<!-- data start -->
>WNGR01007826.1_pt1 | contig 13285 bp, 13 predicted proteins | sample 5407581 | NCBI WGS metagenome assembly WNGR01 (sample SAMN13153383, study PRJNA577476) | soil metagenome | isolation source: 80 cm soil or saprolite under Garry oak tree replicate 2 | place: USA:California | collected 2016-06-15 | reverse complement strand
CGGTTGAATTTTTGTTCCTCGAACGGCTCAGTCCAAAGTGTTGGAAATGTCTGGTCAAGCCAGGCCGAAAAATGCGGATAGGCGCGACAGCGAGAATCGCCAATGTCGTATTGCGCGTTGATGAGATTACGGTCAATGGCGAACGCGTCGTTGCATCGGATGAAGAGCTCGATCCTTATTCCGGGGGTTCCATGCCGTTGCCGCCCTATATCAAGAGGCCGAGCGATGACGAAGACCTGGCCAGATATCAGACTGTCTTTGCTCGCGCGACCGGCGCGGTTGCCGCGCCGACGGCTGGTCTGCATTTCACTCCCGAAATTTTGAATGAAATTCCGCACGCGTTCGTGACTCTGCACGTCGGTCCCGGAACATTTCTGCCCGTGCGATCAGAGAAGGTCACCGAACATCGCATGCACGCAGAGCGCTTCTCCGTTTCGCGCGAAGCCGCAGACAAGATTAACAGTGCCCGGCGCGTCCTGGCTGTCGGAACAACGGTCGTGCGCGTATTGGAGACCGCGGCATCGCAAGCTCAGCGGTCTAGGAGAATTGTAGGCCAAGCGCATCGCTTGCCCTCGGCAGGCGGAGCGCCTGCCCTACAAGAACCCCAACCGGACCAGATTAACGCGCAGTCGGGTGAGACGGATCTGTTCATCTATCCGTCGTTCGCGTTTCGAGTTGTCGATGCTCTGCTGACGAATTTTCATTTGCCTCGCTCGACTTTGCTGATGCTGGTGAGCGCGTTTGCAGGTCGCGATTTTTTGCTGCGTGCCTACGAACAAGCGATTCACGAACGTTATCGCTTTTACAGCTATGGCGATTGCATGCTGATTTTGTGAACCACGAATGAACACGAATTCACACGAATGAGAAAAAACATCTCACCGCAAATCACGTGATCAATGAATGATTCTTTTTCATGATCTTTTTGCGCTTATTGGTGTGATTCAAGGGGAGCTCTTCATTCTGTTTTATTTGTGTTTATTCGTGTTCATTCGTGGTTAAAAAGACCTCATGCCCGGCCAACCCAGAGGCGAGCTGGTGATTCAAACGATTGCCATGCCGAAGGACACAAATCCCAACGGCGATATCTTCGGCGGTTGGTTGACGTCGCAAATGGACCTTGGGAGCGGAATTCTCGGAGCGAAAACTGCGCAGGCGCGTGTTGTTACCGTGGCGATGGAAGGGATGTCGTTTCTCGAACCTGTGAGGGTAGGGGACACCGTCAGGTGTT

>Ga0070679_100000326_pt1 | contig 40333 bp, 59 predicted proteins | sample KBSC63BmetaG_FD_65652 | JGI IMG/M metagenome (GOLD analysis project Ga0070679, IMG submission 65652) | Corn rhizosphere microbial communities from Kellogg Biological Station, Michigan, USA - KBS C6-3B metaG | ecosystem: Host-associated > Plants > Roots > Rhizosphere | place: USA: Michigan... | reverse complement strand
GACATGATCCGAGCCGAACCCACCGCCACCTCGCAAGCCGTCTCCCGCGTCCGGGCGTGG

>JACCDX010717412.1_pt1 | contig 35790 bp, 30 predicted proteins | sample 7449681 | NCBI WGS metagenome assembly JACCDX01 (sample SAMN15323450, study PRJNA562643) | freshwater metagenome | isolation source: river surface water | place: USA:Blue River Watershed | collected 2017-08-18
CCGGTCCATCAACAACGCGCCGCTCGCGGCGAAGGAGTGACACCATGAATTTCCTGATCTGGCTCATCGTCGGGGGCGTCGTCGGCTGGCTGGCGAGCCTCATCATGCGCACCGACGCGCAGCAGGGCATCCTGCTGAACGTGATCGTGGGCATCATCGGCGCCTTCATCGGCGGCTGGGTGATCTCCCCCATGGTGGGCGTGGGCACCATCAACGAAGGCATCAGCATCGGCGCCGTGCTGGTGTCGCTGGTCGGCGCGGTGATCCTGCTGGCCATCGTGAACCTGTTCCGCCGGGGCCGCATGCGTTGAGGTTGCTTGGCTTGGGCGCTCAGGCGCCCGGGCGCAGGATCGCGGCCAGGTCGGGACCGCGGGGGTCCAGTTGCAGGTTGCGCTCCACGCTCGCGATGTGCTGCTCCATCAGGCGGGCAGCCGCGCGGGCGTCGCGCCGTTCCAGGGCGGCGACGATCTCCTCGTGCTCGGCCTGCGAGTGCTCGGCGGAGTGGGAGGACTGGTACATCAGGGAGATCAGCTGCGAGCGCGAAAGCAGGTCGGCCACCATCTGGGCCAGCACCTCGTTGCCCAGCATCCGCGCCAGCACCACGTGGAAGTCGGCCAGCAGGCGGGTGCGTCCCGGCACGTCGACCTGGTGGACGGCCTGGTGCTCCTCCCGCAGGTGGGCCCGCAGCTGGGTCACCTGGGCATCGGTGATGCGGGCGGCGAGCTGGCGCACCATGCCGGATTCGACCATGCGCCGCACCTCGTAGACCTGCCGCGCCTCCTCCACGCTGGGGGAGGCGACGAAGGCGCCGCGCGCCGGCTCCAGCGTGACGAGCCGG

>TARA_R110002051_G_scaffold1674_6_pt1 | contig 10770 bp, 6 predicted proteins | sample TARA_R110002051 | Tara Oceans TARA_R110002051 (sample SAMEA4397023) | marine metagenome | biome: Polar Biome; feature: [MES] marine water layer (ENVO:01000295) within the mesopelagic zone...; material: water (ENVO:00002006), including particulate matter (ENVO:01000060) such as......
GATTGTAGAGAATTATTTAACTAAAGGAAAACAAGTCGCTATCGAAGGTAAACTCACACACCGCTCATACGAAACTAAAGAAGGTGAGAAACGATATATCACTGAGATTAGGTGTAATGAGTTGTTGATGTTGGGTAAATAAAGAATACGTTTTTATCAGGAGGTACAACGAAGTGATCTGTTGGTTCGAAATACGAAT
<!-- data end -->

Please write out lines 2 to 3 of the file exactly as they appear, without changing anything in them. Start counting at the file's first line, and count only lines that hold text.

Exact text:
CGGTTGAATTTTTGTTCCTCGAACGGCTCAGTCCAAAGTGTTGGAAATGTCTGGTCAAGCCAGGCCGAAAAATGCGGATAGGCGCGACAGCGAGAATCGCCAATGTCGTATTGCGCGTTGATGAGATTACGGTCAATGGCGAACGCGTCGTTGCATCGGATGAAGAGCTCGATCCTTATTCCGGGGGTTCCATGCCGTTGCCGCCCTATATCAAGAGGCCGAGCGATGACGAAGACCTGGCCAGATATCAGACTGTCTTTGCTCGCGCGACCGGCGCGGTTGCCGCGCCGACGGCTGGTCTGCATTTCACTCCCGAAATTTTGAATGAAATTCCGCACGCGTTCGTGACTCTGCACGTCGGTCCCGGAACATTTCTGCCCGTGCGATCAGAGAAGGTCACCGAACATCGCATGCACGCAGAGCGCTTCTCCGTTTCGCGCGAAGCCGCAGACAAGATTAACAGTGCCCGGCGCGTCCTGGCTGTCGGAACAACGGTCGTGCGCGTATTGGAGACCGCGGCATCGCAAGCTCAGCGGTCTAGGAGAATTGTAGGCCAAGCGCATCGCTTGCCCTCGGCAGGCGGAGCGCCTGCCCTACAAGAACCCCAACCGGACCAGATTAACGCGCAGTCGGGTGAGACGGATCTGTTCATCTATCCGTCGTTCGCGTTTCGAGTTGTCGATGCTCTGCTGACGAATTTTCATTTGCCTCGCTCGACTTTGCTGATGCTGGTGAGCGCGTTTGCAGGTCGCGATTTTTTGCTGCGTGCCTACGAACAAGCGATTCACGAACGTTATCGCTTTTACAGCTATGGCGATTGCATGCTGATTTTGTGAACCACGAATGAACACGAATTCACACGAATGAGAAAAAACATCTCACCGCAAATCACGTGATCAATGAATGATTCTTTTTCATGATCTTTTTGCGCTTATTGGTGTGATTCAAGGGGAGCTCTTCATTCTGTTTTATTTGTGTTTATTCGTGTTCATTCGTGGTTAAAAAGACCTCATGCCCGGCCAACCCAGAGGCGAGCTGGTGATTCAAACGATTGCCATGCCGAAGGACACAAATCCCAACGGCGATATCTTCGGCGGTTGGTTGACGTCGCAAATGGACCTTGGGAGCGGAATTCTCGGAGCGAAAACTGCGCAGGCGCGTGTTGTTACCGTGGCGATGGAAGGGATGTCGTTTCTCGAACCTGTGAGGGTAGGGGACACCGTCAGGTGTT

>Ga0070679_100000326_pt1 | contig 40333 bp, 59 predicted proteins | sample KBSC63BmetaG_FD_65652 | JGI IMG/M metagenome (GOLD analysis project Ga0070679, IMG submission 65652) | Corn rhizosphere microbial communities from Kellogg Biological Station, Michigan, USA - KBS C6-3B metaG | ecosystem: Host-associated > Plants > Roots > Rhizosphere | place: USA: Michigan... | reverse complement strand